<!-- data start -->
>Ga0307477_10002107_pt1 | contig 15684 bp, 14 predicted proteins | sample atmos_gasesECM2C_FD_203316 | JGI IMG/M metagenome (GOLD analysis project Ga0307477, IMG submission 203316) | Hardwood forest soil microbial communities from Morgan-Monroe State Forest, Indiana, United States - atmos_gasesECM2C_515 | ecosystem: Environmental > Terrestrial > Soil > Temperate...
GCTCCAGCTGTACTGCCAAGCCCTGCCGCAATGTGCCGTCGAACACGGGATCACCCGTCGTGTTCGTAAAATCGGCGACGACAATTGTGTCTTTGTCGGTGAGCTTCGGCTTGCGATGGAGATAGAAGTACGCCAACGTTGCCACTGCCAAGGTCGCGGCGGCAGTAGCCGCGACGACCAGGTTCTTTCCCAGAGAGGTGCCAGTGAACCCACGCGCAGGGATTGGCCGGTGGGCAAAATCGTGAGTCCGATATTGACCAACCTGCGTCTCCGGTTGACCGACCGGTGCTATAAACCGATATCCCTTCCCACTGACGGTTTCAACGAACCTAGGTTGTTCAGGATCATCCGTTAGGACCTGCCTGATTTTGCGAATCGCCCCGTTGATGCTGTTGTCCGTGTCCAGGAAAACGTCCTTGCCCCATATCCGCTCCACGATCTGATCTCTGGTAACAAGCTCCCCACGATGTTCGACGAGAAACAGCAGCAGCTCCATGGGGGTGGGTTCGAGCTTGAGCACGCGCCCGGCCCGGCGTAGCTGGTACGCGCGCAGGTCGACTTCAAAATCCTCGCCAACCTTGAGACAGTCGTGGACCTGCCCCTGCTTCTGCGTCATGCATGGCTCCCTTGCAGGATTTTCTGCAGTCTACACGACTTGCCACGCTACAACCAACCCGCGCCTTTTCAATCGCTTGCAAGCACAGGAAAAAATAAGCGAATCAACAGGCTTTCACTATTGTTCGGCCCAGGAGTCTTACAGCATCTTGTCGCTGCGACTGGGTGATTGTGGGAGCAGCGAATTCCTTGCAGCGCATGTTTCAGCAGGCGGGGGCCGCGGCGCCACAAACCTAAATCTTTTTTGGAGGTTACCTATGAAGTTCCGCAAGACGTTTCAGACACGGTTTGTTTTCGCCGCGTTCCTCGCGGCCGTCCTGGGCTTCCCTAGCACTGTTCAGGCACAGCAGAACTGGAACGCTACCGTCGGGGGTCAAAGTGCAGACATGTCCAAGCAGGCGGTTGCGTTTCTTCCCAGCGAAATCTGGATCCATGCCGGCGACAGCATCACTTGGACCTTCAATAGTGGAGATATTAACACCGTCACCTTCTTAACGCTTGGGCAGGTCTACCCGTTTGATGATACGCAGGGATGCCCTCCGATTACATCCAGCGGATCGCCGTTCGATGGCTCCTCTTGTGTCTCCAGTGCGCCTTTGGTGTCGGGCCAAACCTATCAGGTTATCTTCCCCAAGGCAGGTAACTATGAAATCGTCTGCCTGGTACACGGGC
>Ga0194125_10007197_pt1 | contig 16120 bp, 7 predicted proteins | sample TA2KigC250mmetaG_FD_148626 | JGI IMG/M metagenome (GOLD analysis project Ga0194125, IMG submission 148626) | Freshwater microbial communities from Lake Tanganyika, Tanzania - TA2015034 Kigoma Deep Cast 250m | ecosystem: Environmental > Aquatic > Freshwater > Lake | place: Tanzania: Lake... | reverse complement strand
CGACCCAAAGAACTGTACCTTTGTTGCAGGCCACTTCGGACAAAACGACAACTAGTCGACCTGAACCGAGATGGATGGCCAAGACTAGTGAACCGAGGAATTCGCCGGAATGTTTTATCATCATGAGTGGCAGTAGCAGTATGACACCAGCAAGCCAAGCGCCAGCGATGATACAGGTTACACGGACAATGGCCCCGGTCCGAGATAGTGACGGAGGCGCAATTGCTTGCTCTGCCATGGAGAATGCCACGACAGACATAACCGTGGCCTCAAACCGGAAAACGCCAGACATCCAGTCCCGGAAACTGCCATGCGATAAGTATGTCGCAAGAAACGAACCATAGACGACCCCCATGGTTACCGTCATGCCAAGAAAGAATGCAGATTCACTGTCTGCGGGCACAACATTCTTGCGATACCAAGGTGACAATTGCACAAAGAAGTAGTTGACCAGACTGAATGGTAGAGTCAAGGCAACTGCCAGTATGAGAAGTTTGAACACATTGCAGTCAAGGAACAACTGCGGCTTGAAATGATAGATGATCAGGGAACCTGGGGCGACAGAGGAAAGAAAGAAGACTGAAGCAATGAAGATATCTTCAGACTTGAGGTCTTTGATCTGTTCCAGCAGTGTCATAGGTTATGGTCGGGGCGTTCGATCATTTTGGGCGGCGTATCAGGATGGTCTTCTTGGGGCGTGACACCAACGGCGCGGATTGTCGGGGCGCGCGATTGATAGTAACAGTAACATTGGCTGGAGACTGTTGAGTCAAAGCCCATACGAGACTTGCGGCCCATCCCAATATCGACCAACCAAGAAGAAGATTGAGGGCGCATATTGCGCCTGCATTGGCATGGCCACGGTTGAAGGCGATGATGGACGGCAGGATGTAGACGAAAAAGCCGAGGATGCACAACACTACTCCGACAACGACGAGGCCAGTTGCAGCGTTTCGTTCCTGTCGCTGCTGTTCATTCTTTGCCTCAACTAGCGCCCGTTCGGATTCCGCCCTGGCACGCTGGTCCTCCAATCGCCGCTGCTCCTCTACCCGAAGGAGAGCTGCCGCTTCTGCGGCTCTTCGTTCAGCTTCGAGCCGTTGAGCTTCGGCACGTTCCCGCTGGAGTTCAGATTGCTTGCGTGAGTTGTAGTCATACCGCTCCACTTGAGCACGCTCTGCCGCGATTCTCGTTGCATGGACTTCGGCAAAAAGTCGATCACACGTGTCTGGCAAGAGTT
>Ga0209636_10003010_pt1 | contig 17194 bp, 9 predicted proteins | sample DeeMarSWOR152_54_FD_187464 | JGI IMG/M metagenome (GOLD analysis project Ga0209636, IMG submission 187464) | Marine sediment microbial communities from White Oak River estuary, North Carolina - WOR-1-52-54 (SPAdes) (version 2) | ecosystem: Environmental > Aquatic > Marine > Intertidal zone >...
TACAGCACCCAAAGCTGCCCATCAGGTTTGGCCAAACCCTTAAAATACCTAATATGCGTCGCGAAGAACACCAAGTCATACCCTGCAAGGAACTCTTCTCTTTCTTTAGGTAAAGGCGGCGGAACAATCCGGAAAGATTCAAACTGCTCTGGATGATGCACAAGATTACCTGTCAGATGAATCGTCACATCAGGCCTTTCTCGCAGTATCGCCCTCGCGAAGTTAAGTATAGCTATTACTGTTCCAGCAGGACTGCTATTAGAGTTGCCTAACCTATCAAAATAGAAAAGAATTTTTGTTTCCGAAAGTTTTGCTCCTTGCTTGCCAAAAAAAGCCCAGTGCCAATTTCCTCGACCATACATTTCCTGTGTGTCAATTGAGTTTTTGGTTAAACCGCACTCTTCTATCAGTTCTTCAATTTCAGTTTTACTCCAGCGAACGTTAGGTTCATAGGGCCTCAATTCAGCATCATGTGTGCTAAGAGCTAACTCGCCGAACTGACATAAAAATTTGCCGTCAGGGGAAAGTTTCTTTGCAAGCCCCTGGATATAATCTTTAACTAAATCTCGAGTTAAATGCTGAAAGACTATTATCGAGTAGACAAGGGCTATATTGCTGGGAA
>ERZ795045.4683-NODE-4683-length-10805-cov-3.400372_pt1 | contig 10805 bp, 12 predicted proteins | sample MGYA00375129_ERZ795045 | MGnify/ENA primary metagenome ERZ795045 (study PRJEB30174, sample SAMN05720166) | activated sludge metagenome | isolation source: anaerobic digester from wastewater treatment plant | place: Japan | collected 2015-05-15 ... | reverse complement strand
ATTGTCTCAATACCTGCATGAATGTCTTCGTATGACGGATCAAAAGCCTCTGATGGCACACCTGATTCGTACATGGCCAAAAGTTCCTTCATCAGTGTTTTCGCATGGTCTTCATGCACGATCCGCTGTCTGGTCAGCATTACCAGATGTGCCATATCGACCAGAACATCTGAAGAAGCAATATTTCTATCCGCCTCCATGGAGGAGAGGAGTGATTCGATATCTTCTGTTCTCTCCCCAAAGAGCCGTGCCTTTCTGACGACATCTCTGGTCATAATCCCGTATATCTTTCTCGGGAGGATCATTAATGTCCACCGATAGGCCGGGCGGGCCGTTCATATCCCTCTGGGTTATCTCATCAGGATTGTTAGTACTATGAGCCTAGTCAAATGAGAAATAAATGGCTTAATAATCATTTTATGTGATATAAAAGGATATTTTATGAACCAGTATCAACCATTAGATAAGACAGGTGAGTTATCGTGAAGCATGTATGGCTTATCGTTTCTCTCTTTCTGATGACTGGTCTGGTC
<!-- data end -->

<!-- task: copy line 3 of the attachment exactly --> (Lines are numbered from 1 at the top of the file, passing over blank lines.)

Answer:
>Ga0194125_10007197_pt1 | contig 16120 bp, 7 predicted proteins | sample TA2KigC250mmetaG_FD_148626 | JGI IMG/M metagenome (GOLD analysis project Ga0194125, IMG submission 148626) | Freshwater microbial communities from Lake Tanganyika, Tanzania - TA2015034 Kigoma Deep Cast 250m | ecosystem: Environmental > Aquatic > Freshwater > Lake | place: Tanzania: Lake... | reverse complement strand